But now, now, there really is a baby of the family! Granted, Teddy’s not old enough to lift a box, read a tag, and walk to a recipient, but that’s where I come in, to help  him with his newly assigned role. I may be the one actually distributing the packages, but the attention will no longer be on me. Teddy will be the focus. And I’ll be doing the classic speaking for the infant. “Who does this one go to, Teddy? Grandpa? Well, let’s take it to him, then, shall we?” And I won’t feel even slightly silly doing this.

You scoff, but I really am excited about passing the baton, if you will.

I know I’ll always be my mama’s baby, but now there’s a new youngest person in the family, and I couldn’t be happier.

Infant invasion

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We had 72 hours’ notice that we were going to be parents, and probably the most obvious sign that we were completely unprepared was the state of our condo. It was clearly the living space of a yuppie couple. No baby paraphernalia anywhere. Because of the difficulty of our journey to parenthood, we had done zero prep. (In fact, probably the most stressful part of becoming parents, for me, was figuring out what we needed for Teddy. I found the Babies R Us website completely overwhelming. Fortunately, friends were happy to narrow the options for me during the first few days.)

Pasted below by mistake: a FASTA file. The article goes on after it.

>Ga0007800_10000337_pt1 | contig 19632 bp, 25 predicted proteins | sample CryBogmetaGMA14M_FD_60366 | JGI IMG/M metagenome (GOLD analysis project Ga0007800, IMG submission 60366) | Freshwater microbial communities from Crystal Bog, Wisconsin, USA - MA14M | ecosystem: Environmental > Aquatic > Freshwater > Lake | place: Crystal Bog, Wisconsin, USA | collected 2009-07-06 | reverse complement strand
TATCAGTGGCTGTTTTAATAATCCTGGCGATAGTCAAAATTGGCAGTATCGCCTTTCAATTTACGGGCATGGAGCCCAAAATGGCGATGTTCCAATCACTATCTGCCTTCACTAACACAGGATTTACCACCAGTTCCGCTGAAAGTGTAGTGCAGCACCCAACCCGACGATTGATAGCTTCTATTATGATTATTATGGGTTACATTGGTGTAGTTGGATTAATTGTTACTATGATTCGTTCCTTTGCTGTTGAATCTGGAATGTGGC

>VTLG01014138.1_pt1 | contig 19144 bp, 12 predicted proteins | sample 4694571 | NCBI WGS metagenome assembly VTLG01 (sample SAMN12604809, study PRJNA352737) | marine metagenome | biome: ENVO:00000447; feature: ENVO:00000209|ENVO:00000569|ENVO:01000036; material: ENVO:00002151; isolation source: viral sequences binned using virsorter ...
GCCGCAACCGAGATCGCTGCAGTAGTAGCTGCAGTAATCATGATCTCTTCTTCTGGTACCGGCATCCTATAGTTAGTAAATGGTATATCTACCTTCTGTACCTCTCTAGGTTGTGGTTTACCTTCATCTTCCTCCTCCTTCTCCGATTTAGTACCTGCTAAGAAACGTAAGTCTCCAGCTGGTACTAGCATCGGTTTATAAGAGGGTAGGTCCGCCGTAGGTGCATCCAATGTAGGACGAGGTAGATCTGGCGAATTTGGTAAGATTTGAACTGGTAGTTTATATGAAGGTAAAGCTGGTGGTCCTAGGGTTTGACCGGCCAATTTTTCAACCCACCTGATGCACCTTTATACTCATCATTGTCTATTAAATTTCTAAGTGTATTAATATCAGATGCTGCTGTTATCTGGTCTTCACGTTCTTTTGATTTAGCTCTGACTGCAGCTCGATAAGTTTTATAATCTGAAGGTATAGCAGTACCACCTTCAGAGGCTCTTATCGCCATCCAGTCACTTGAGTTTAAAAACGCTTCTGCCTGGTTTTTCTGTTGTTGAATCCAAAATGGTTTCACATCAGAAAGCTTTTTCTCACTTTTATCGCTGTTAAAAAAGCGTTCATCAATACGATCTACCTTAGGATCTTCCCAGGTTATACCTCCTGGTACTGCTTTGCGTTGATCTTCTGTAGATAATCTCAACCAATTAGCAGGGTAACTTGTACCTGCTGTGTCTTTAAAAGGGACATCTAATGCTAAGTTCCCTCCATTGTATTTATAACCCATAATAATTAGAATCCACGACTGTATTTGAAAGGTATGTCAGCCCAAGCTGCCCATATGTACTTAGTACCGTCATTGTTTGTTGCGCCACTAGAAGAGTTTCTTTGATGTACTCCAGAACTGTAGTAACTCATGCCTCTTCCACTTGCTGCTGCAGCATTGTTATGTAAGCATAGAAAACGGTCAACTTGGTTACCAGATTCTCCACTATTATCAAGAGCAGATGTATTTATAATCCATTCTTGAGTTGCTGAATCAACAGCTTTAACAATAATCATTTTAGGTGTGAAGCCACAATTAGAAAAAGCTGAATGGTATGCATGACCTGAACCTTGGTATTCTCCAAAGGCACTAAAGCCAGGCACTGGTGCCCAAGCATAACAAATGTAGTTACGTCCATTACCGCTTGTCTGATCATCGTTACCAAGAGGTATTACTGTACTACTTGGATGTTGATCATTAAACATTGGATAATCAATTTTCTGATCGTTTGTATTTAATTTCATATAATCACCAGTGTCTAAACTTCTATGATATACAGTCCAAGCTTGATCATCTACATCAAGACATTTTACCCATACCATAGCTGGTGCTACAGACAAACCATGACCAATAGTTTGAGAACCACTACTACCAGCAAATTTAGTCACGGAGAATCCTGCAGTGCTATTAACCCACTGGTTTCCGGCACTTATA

The day before we brought Teddy home, the “nursery” was still a storage room. It was a tidy storage room, but it was a storage room nonetheless, full of the stuff we need but rarely use. And our living room had about one couch too many–there was little space for baby entertainment. This meant that when our wonderful friends started giving us things for Teddy, our condo suddenly looked like a baby had invaded. Into the storage room we stuffed a pack ‘n’ play, bags of clothes, and stacks of books — and we had nothing to organize it all. Mike’s Trek bike was relegated to the hallway–definitely not a long-term solution. Sometimes we forced the stroller into the limited remaining nursery space; sometimes it shared the limited hallway space with the bicycle. In the living room, a baby activity gym, swing, bouncer, and glider were crammed into 450 sq feet with two couches, a coffee table, and bookcase.

And it stayed that way for a few weeks.  We were a little busy enjoying our invader to spend too much time organizing the house.

But it’s starting to look more like a baby belongs here now–at least in the living room. We gave away a couch, so the baby stuff has adequate space now. The nursery is still in chaos, but furniture is ordered, so it will look more like a nursery and less like the room of a hoarder.